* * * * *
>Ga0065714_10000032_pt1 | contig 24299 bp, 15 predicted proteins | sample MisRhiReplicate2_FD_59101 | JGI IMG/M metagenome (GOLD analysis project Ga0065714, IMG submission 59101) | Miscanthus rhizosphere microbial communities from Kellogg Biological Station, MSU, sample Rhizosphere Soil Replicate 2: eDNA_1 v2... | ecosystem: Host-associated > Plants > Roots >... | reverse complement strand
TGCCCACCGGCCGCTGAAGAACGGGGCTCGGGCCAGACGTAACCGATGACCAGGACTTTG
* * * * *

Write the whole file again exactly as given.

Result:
>Ga0065714_10000032_pt1 | contig 24299 bp, 15 predicted proteins | sample MisRhiReplicate2_FD_59101 | JGI IMG/M metagenome (GOLD analysis project Ga0065714, IMG submission 59101) | Miscanthus rhizosphere microbial communities from Kellogg Biological Station, MSU, sample Rhizosphere Soil Replicate 2: eDNA_1 v2... | ecosystem: Host-associated > Plants > Roots >... | reverse complement strand
TGCCCACCGGCCGCTGAAGAACGGGGCTCGGGCCAGACGTAACCGATGACCAGGACTTTG